Joseph Oldham / September 10, 2019
“We’ve a rotten apple, Jim,” says Control—the nameless head of a British intelligence service known to those on the inside as “the Circus.” In the shadowy attic of a safe house, he is briefing agent Jim Prideaux on his conviction that a deep-level Soviet penetration agent (a “mole”) has been planted in the highest echelons of the service. Prideaux is incredulous, but agrees to undertake a dangerous mission into Czechoslovakia in the hope of obtaining proof from a potential defector. But the mission goes horribly wrong—Prideaux is captured, while Control is discredited and dethroned. The task of identifying the mole will instead be taken up six months later by Control’s deputy, the veteran spymaster George Smiley, who is tasked with unravelling an elaborate deception intertwined with years of departmental intrigues…
Broadcast on the evening of September 10, 1979, 40 years ago today, this was the British public’s introduction to the BBC adaptation of John le Carré’s Tinker Tailor Soldier Spy. It was unlike any TV spy drama seen before.
A decade earlier, TV channels on either side of the Atlantic had been awash with spy shows like The Man from UNCLE and The Avengers. Responding to the popular emergence of James Bond, these series took place in a world where good-looking agents would go out each week and thwart diabolical masterminds, always getting home by the end of each episode for a bottle of champagne and a cheery quip—quite literally in the case of The Avengers. Certain British series tailored less towards the international market—most notably Callan and The Sandbaggers—had dabbled with more complex characterization and some pioneering story arcs. But for the most part, producers stuck with standard case-of-the-week episodic formats, their storylines focused on physically active agents in the field.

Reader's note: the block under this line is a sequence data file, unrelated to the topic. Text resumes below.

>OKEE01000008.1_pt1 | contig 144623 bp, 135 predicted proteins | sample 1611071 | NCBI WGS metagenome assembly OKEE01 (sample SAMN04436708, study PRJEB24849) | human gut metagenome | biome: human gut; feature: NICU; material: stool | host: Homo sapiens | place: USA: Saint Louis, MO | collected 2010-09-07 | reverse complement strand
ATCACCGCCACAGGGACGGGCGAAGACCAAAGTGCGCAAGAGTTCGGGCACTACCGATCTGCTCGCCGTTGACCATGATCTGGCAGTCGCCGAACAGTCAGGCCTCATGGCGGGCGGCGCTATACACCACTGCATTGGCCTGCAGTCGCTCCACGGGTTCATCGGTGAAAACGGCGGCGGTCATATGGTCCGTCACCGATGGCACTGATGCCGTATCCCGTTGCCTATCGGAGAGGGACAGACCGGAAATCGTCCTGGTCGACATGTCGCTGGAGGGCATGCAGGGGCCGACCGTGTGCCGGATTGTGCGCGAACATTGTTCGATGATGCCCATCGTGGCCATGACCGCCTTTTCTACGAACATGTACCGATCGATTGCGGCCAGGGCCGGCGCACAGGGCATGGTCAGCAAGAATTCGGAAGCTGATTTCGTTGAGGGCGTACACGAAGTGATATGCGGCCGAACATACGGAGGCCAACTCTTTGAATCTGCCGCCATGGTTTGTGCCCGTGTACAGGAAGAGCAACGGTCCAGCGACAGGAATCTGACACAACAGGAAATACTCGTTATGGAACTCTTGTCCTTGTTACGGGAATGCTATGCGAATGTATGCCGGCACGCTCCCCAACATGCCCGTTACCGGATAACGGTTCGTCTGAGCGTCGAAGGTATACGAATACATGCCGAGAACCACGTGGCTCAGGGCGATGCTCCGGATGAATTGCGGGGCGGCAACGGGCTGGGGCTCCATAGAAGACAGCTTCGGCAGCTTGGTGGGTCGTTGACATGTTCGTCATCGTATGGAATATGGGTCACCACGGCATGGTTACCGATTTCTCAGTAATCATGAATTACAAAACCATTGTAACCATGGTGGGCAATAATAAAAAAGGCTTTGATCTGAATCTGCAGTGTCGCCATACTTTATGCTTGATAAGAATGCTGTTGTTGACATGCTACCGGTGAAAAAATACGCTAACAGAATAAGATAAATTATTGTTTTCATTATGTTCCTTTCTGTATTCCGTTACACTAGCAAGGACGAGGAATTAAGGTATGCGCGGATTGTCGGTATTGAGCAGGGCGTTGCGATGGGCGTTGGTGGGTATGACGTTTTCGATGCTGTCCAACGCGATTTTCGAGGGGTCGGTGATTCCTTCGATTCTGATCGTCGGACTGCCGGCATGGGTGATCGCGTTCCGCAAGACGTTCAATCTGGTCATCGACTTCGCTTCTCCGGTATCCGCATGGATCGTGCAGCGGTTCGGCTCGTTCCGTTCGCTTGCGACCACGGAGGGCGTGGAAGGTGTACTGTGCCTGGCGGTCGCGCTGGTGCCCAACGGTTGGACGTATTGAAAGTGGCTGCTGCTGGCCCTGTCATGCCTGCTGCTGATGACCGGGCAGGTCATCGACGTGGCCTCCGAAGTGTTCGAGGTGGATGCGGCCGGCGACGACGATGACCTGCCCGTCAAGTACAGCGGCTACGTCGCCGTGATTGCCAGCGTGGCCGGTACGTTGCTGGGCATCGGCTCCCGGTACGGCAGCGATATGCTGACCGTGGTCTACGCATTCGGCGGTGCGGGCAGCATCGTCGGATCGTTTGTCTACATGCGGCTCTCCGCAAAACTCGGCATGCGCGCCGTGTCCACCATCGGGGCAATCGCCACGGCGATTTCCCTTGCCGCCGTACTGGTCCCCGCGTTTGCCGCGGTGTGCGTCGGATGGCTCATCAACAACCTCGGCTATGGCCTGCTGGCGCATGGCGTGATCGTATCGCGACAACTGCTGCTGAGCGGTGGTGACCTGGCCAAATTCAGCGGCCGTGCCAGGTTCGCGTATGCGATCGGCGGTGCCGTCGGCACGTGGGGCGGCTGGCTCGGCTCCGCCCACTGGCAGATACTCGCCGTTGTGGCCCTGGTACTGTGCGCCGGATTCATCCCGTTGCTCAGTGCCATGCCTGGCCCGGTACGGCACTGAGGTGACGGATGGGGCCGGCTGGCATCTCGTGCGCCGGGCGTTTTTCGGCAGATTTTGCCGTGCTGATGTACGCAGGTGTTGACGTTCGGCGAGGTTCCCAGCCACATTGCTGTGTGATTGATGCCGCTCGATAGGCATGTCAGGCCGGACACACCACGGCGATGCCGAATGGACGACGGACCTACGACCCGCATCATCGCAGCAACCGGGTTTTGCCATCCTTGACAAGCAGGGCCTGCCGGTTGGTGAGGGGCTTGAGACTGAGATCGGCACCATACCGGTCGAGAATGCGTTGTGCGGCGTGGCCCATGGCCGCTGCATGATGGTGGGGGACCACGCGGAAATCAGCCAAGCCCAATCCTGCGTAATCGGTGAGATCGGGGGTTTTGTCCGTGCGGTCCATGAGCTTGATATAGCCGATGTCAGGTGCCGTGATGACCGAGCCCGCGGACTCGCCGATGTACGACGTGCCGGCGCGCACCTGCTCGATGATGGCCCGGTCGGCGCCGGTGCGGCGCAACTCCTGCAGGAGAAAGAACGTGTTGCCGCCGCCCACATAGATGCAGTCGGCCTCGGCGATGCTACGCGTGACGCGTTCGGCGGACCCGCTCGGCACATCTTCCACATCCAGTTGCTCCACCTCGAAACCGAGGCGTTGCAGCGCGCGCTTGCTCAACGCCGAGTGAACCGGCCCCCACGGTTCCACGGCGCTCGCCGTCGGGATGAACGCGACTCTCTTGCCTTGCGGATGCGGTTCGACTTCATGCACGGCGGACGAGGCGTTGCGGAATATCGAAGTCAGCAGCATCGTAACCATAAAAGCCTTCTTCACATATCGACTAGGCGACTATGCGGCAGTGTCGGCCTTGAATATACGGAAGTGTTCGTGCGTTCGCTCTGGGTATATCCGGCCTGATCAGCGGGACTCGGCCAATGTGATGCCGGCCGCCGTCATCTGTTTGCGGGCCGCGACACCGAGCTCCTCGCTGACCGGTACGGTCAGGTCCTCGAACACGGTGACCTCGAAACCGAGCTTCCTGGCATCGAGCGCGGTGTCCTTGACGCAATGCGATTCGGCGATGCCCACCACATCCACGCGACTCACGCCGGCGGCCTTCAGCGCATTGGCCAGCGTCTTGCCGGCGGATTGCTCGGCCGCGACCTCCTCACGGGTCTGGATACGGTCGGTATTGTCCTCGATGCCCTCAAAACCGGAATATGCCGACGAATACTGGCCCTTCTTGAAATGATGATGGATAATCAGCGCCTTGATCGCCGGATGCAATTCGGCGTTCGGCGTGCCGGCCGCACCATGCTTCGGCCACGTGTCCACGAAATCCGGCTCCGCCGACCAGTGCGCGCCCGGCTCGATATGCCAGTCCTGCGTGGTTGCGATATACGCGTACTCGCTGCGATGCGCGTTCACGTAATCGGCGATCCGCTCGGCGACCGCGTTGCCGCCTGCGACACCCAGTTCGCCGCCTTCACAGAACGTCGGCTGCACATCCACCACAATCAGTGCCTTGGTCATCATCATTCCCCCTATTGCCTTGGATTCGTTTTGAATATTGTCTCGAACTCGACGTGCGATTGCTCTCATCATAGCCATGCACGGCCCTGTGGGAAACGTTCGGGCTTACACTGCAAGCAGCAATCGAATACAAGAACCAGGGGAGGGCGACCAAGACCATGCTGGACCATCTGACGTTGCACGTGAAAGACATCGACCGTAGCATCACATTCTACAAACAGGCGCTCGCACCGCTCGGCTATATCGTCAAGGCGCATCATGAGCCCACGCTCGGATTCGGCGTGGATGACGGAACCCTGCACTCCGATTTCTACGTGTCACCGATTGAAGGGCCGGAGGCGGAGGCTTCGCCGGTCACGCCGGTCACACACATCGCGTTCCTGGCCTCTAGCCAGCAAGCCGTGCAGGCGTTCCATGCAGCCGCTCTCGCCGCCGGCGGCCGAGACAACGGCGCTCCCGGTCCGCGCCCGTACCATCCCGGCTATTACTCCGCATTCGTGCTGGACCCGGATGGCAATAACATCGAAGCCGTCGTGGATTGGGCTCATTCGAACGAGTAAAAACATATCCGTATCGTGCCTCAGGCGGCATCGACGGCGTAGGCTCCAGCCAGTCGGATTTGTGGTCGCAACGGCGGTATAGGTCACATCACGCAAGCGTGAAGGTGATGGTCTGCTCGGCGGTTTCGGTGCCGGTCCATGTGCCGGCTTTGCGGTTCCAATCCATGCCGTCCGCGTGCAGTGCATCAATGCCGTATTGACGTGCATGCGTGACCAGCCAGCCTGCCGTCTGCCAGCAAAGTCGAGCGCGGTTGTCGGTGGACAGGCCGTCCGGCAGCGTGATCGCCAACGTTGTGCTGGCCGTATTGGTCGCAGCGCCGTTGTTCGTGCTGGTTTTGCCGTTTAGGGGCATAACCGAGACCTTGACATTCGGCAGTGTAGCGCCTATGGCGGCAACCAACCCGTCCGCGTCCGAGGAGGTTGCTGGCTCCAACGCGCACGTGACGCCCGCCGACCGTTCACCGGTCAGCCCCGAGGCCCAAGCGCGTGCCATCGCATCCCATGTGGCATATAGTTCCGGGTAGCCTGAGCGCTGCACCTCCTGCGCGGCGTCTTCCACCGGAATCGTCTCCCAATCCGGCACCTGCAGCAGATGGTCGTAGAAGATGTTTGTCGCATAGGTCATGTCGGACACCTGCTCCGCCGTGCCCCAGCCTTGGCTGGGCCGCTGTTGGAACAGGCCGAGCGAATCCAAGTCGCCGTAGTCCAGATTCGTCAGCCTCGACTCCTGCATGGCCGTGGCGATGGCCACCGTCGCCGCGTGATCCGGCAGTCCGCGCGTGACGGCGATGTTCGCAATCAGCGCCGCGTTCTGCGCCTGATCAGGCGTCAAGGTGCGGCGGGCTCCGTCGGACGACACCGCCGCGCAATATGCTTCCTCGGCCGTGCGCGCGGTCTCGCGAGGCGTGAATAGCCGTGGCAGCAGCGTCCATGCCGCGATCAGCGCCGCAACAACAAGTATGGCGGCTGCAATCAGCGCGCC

Tinker Tailor, by contrast, was a slow-burning, intricate tale of spy-catching that would take seven weeks to tell. And Smiley, the protagonist, was an ageing intelligence officer with professional skills more in the deductive tradition of the classical detective. It was a watershed moment for the story’s author too. Sixteen years earlier, le Carré had shot to fame with his international bestseller The Spy Who Came in from the Cold (1963), a bleak and cynical tale of a disillusioned agent’s mission behind the newly-constructed Berlin Wall—a rather different reaction to (or rather, against) the popularity of James Bond, which established le Carré’s position as the acknowledged maestro of the British spy novel.
A decade on, in 1974, le Carré had achieved another critical and popular success with Tinker Tailor in its original novel form. Like The Spy Who Came in from the Cold, Tinker Tailor was set in the world of the Circus, a fictionalized version of British foreign intelligence service MI6 (nicknamed for its headquarters at Cambridge Circus). This time, however, the focus was not on a field agent, but on the intrigues of the officer class.
When the possibility of adapting Tinker Tailor for the screen arose, le Carré made a then-unconventional choice. Three of his earlier novels had been adapted for the cinema, and while Martin Ritt’s version of The Spy Who Came in from the Cold was (like its source novel) widely acclaimed, results elsewhere were mixed. And so, despite film offers, le Carré later described how “I was very leery, then, of the short form and I thought that Tinker, Tailor would work far better in long form.”
So it was that Tinker Tailor reached the screen as a seven-part BBC television miniseries. In 1979, this was a highly unusual use of the miniseries form, then more strongly associated with adaptations of classic authors such as Jane Austen, Charles Dickens, George Eliot and Thomas Hardy—a key cornerstone of public service broadcasting. But Tinker Tailor was, in fact, a product of this tradition, with the project being initiated by Jonathan Powell, producer of the classic serial line and an early admirer of the novel. It was a strange choice of “classic”—a novel then less than five years old—but Powell described to me how “there had always been a sort-of informal agreement that we could do classics and also pepper it with more contemporary material… it was a way of trying to keep the little subgenre of this programming fresh.”